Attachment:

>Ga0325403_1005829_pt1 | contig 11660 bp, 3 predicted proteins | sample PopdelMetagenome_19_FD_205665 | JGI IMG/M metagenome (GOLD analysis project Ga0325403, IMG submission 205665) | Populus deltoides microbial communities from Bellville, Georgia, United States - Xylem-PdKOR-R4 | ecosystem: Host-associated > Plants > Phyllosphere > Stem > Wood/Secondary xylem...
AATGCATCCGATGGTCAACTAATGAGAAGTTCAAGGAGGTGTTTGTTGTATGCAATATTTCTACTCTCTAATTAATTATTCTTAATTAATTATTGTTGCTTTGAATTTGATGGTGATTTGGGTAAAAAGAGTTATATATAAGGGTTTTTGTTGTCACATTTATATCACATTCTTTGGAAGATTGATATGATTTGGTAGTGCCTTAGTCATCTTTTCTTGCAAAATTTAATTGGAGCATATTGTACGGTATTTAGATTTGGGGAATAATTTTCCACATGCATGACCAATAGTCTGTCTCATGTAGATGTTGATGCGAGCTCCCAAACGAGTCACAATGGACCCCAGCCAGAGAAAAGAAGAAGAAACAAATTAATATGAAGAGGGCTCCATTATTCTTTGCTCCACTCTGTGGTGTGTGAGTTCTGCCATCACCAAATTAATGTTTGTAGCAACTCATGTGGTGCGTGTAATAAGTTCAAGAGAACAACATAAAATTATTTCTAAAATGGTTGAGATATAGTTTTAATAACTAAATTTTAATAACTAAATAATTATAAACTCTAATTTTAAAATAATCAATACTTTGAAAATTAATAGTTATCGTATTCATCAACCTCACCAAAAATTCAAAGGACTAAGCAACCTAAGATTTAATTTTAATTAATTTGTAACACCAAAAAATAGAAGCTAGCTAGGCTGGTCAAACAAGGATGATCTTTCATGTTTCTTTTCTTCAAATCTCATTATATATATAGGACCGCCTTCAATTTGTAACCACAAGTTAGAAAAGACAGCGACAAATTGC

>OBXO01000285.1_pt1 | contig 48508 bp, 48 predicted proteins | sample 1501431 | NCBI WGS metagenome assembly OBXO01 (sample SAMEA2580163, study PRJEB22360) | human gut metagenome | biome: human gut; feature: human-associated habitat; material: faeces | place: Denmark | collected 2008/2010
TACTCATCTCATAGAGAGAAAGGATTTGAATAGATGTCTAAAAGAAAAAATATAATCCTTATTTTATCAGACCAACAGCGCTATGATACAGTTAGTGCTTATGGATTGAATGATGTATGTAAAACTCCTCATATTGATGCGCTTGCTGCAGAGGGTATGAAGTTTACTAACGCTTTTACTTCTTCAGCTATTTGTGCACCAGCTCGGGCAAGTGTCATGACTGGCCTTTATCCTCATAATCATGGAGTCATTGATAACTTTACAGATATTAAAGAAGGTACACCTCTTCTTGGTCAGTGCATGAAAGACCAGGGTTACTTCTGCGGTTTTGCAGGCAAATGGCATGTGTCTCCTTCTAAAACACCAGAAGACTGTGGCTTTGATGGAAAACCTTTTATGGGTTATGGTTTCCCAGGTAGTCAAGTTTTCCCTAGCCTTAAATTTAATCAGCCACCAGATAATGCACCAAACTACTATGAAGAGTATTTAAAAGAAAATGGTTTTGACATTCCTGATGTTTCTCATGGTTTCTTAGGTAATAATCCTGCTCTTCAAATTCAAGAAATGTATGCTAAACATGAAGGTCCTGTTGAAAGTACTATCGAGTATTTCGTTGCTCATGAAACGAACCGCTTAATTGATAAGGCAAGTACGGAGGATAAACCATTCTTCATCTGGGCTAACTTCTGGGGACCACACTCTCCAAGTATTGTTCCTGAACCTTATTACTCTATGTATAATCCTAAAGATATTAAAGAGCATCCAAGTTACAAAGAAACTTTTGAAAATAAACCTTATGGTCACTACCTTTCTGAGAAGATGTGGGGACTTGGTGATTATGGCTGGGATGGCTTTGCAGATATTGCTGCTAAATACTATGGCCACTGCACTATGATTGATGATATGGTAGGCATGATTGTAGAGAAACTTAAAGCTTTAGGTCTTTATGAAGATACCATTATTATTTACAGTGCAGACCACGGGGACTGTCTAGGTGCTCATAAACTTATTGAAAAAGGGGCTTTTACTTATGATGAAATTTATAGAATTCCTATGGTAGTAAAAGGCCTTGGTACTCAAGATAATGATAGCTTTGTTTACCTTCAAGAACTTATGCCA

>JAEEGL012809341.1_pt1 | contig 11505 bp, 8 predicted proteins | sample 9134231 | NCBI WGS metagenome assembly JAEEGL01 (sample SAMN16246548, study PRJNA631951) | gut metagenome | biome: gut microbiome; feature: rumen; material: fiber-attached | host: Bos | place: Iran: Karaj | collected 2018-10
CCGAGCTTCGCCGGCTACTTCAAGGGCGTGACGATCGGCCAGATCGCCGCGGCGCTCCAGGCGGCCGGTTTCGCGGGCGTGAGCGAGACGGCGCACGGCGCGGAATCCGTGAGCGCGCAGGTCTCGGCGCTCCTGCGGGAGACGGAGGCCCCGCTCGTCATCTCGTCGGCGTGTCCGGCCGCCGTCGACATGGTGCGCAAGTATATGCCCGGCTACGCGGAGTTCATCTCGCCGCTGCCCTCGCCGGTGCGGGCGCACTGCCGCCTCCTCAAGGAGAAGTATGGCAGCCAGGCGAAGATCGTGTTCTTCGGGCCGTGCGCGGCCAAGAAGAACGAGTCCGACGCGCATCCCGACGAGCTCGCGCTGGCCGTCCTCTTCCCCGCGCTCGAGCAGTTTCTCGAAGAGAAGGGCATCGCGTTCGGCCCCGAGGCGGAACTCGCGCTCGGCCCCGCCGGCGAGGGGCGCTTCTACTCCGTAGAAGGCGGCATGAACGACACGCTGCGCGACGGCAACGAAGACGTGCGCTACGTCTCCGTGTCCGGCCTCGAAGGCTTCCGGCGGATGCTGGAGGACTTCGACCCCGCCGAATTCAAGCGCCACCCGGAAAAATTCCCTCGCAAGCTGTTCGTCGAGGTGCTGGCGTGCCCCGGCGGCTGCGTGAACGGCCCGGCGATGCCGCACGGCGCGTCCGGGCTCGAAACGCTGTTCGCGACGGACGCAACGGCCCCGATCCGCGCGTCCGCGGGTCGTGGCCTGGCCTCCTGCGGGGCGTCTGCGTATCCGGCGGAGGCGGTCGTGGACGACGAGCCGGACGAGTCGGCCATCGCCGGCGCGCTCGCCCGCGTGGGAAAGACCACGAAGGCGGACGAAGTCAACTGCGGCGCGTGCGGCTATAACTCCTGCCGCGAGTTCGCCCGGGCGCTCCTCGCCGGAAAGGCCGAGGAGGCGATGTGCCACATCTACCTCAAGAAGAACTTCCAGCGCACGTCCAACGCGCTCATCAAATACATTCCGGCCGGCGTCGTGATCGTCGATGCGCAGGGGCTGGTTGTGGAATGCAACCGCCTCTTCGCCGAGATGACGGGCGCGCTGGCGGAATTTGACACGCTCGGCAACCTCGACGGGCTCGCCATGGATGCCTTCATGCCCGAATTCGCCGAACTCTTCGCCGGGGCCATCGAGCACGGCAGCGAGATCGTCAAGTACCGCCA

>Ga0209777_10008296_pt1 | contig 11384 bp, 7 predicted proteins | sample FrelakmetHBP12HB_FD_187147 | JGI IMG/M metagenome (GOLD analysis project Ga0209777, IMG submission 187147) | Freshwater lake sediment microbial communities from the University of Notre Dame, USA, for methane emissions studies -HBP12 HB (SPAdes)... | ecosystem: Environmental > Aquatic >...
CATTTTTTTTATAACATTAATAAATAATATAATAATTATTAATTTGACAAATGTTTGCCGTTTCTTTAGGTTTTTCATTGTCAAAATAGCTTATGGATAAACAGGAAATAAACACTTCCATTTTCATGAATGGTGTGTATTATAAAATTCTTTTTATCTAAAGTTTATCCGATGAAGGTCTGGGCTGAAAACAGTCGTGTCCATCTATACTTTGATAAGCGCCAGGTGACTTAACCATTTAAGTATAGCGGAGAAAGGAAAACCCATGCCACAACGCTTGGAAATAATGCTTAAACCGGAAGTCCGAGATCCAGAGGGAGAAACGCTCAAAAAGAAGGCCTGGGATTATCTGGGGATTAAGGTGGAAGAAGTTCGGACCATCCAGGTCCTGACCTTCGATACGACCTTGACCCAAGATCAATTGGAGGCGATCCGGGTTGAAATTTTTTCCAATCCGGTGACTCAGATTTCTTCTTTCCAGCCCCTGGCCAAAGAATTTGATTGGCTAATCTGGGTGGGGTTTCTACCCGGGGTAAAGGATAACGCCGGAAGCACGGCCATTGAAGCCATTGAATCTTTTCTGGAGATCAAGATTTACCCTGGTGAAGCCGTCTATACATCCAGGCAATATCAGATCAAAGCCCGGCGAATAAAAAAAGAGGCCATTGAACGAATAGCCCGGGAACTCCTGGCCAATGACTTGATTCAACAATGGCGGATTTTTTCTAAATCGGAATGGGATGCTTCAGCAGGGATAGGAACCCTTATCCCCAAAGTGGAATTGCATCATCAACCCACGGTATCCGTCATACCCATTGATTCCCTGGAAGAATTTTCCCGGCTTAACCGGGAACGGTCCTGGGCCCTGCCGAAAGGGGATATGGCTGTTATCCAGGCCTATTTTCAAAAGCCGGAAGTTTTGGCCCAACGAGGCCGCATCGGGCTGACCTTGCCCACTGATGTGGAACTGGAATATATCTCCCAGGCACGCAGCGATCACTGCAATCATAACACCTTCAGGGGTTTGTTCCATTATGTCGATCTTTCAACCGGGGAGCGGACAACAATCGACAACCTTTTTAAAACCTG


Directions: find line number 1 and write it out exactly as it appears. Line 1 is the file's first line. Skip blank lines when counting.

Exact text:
>Ga0325403_1005829_pt1 | contig 11660 bp, 3 predicted proteins | sample PopdelMetagenome_19_FD_205665 | JGI IMG/M metagenome (GOLD analysis project Ga0325403, IMG submission 205665) | Populus deltoides microbial communities from Bellville, Georgia, United States - Xylem-PdKOR-R4 | ecosystem: Host-associated > Plants > Phyllosphere > Stem > Wood/Secondary xylem...